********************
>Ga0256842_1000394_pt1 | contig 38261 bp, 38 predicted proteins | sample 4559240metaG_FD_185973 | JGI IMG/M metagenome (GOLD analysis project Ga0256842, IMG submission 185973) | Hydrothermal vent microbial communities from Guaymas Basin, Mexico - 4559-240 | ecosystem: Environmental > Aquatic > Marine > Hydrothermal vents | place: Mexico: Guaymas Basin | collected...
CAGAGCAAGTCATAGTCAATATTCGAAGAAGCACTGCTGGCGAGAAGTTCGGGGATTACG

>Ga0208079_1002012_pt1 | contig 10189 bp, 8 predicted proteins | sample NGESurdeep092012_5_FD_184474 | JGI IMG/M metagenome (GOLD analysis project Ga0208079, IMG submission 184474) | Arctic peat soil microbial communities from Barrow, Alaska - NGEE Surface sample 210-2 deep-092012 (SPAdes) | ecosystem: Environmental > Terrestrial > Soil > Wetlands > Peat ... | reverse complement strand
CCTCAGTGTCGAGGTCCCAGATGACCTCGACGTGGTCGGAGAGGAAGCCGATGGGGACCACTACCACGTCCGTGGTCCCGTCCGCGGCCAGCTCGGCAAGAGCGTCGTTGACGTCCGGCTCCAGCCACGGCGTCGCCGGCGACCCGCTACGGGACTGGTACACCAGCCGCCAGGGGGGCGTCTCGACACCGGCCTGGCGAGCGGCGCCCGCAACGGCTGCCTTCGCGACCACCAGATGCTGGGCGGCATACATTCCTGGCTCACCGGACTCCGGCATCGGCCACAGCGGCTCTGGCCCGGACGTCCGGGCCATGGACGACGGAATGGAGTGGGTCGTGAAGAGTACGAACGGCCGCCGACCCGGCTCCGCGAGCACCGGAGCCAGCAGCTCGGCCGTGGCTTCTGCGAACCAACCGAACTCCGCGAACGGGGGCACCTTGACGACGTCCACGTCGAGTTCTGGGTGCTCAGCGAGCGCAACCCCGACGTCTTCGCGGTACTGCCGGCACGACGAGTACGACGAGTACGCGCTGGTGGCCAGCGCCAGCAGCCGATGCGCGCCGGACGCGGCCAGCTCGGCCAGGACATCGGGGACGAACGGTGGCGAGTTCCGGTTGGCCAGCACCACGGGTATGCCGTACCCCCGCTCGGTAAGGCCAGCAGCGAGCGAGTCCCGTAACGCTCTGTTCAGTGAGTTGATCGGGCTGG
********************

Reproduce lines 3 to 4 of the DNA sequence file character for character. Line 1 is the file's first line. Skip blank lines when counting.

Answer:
>Ga0208079_1002012_pt1 | contig 10189 bp, 8 predicted proteins | sample NGESurdeep092012_5_FD_184474 | JGI IMG/M metagenome (GOLD analysis project Ga0208079, IMG submission 184474) | Arctic peat soil microbial communities from Barrow, Alaska - NGEE Surface sample 210-2 deep-092012 (SPAdes) | ecosystem: Environmental > Terrestrial > Soil > Wetlands > Peat ... | reverse complement strand
CCTCAGTGTCGAGGTCCCAGATGACCTCGACGTGGTCGGAGAGGAAGCCGATGGGGACCACTACCACGTCCGTGGTCCCGTCCGCGGCCAGCTCGGCAAGAGCGTCGTTGACGTCCGGCTCCAGCCACGGCGTCGCCGGCGACCCGCTACGGGACTGGTACACCAGCCGCCAGGGGGGCGTCTCGACACCGGCCTGGCGAGCGGCGCCCGCAACGGCTGCCTTCGCGACCACCAGATGCTGGGCGGCATACATTCCTGGCTCACCGGACTCCGGCATCGGCCACAGCGGCTCTGGCCCGGACGTCCGGGCCATGGACGACGGAATGGAGTGGGTCGTGAAGAGTACGAACGGCCGCCGACCCGGCTCCGCGAGCACCGGAGCCAGCAGCTCGGCCGTGGCTTCTGCGAACCAACCGAACTCCGCGAACGGGGGCACCTTGACGACGTCCACGTCGAGTTCTGGGTGCTCAGCGAGCGCAACCCCGACGTCTTCGCGGTACTGCCGGCACGACGAGTACGACGAGTACGCGCTGGTGGCCAGCGCCAGCAGCCGATGCGCGCCGGACGCGGCCAGCTCGGCCAGGACATCGGGGACGAACGGTGGCGAGTTCCGGTTGGCCAGCACCACGGGTATGCCGTACCCCCGCTCGGTAAGGCCAGCAGCGAGCGAGTCCCGTAACGCTCTGTTCAGTGAGTTGATCGGGCTGG